In addition to discussion of the NSA scandal, the controversial trans-Atlantic free trade agreement could be a central focus of talks between the US secretary of state and Steinmeier and Merkel, but also the current situation in Ukraine and Syria.

American officials have also noted with interest that Germany's new defense minister, Ursula von der Leyen of Merkel's conservative Christian Democrats, spoke out in an interview with SPIEGEL this week in favor of strengthening the country's international engagement. "From a purely humanitarian perspective, we can't look away when murder and rape are taking place daily," the politician said, with a view of a possible expansion of Germany's military deployments in Africa.

But Kerry's trip also coincides with a phase of new tensions in German-American relations. This week, members of the Bundestag, the federal parliament, want to submit a petition for the creation of a special committee to investigate the NSA affair. The spying scandal is also expected to be one of the most important issues addressed at the Munich Security Conference, which celebrates its 50th anniversary this year.

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1. USA is no longer garant of human rights
t13ru999 01/30/2014
After severe breaches of basic human rights (Guantanamo, use of torture during "war on terror") there is no surprise that US secret services no longer respect right of human for privacy. The question remains if we can consider our politicians trustworthy, when chances are, that our officials could be blackmailed to push US interrest before interrest of their nations? And if it is not in fact unprovoked act of war, when US DOD considers simillar eavesdropping and surveillance as act of war?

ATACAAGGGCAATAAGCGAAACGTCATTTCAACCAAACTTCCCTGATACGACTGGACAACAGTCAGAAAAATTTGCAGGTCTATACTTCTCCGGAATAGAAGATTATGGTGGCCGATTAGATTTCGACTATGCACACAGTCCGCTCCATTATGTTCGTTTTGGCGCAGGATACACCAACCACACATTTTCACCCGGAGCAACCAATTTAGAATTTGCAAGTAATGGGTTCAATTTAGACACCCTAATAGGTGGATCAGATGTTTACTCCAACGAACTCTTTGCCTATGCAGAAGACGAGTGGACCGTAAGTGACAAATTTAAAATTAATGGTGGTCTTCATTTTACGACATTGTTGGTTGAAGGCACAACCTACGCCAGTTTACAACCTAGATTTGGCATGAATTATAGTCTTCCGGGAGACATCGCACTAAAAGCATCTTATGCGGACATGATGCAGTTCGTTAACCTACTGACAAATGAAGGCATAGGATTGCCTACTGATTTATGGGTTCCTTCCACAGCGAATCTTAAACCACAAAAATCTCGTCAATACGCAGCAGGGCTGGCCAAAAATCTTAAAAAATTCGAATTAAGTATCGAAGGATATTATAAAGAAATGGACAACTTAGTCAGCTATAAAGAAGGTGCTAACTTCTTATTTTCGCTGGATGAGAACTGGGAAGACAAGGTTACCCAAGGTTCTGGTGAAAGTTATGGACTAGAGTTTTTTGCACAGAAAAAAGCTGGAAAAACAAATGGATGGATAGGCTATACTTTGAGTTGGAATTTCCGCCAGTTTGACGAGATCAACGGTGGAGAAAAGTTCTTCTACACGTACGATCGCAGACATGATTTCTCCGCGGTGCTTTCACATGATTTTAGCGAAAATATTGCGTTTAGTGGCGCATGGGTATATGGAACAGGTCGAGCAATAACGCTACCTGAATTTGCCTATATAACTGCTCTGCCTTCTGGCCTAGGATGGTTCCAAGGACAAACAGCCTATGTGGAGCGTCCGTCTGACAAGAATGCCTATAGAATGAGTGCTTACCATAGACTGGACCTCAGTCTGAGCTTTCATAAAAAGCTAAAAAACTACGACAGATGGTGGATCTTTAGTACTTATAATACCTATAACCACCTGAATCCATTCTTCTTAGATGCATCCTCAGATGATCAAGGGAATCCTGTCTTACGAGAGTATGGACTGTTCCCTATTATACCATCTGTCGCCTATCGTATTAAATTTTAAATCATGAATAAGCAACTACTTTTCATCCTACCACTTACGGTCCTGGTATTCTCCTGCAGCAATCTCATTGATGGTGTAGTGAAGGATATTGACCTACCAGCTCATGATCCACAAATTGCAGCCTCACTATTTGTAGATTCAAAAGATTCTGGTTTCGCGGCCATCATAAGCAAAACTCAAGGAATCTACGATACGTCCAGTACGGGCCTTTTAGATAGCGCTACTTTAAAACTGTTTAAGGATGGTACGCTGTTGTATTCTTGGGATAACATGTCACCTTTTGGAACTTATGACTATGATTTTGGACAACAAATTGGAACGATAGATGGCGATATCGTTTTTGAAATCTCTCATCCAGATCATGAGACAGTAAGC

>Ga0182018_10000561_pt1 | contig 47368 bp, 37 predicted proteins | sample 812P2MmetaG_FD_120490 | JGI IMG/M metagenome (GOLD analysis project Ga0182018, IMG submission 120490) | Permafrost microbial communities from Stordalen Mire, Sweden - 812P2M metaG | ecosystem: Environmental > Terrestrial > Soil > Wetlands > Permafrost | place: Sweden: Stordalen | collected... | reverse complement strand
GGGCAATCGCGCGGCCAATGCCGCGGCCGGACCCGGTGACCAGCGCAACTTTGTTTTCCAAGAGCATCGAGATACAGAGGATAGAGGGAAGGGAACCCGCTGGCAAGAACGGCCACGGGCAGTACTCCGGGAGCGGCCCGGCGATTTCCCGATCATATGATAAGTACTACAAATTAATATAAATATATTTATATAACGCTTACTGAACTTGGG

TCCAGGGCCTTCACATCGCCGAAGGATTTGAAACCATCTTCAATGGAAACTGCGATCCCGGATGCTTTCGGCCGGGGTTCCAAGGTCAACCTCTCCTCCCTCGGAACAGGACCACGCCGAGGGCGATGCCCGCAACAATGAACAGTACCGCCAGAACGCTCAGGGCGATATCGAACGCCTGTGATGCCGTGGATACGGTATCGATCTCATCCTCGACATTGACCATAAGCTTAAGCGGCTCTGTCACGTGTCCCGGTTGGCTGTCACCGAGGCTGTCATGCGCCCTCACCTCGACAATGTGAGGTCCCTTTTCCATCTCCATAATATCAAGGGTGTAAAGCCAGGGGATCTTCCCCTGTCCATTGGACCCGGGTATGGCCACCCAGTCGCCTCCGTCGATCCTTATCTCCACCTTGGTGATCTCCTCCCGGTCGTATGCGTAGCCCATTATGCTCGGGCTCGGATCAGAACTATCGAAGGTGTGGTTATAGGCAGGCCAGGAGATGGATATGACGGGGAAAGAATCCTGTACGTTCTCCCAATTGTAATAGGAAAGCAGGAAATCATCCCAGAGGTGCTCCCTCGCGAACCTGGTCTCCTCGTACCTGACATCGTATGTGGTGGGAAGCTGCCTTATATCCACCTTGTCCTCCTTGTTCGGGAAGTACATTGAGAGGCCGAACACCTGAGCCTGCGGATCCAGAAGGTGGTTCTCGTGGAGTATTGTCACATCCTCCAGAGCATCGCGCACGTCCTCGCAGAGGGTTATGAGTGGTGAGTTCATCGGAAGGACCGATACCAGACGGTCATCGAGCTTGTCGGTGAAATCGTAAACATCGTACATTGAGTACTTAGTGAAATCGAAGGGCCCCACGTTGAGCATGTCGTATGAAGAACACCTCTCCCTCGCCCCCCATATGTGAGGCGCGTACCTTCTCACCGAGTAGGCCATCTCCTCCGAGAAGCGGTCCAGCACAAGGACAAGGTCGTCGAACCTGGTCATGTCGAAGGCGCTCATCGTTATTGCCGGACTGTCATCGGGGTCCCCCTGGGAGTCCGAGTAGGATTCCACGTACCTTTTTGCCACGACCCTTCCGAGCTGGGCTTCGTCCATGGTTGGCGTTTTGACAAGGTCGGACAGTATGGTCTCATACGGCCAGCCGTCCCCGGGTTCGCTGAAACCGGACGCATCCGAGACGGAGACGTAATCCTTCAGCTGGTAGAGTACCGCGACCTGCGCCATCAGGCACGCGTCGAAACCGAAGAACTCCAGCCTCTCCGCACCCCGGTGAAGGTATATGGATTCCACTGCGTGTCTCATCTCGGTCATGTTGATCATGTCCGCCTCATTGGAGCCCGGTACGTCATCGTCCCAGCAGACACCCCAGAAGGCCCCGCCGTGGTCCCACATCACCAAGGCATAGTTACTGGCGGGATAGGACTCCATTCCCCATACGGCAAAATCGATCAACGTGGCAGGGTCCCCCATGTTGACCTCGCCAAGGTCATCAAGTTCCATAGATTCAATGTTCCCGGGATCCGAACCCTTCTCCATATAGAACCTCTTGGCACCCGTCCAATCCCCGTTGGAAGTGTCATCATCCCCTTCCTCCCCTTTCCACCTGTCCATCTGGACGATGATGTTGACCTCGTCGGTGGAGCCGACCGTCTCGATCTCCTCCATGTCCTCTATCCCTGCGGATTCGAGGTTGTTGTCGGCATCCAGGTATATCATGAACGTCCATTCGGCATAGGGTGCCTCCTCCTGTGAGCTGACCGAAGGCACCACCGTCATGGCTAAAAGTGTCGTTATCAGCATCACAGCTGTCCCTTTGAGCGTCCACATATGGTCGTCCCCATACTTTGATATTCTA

2. optional
peskyvera 01/30/2014
Break off diplomatic relations until the US - and the UK, for that matter, has removed every single spying device. Some friend!
3. optional
rafael 01/30/2014
MERKEL, for once, has to have the guts to show KERRY that Berlin is not just another stop-over on Kerry's multi-disfunctional itineraries across Atlantic. She either demands from USA some commitments to good neighbourly behaviour, or stop pretending that Germany under her stewardship means anything but just that, yet another stop-over on US's fruitless diplomacy, littered with nothing but empty diplomatic nicesities.
4. Trust based on more lies ?
greanknight 01/31/2014
Germany is supposed to trust the USA? The old lies fell apart so they're telling us new ones.
5. Trust?
spon-1267114420663 01/31/2014
After some respite in the overall low estimate in the Bush era and the big hopes German people had initially in the Obama government, there is now not only big disappoinment but also thorough mistrust towards the USA. NSA is like a cancerous desease worldwide. Mr. Kerry cannot build up trust, and USA are no more a 'trusted friend' - if it ever was! The German public is not so easily be fooled as the american public, and this applies to the vast majority of Europeans!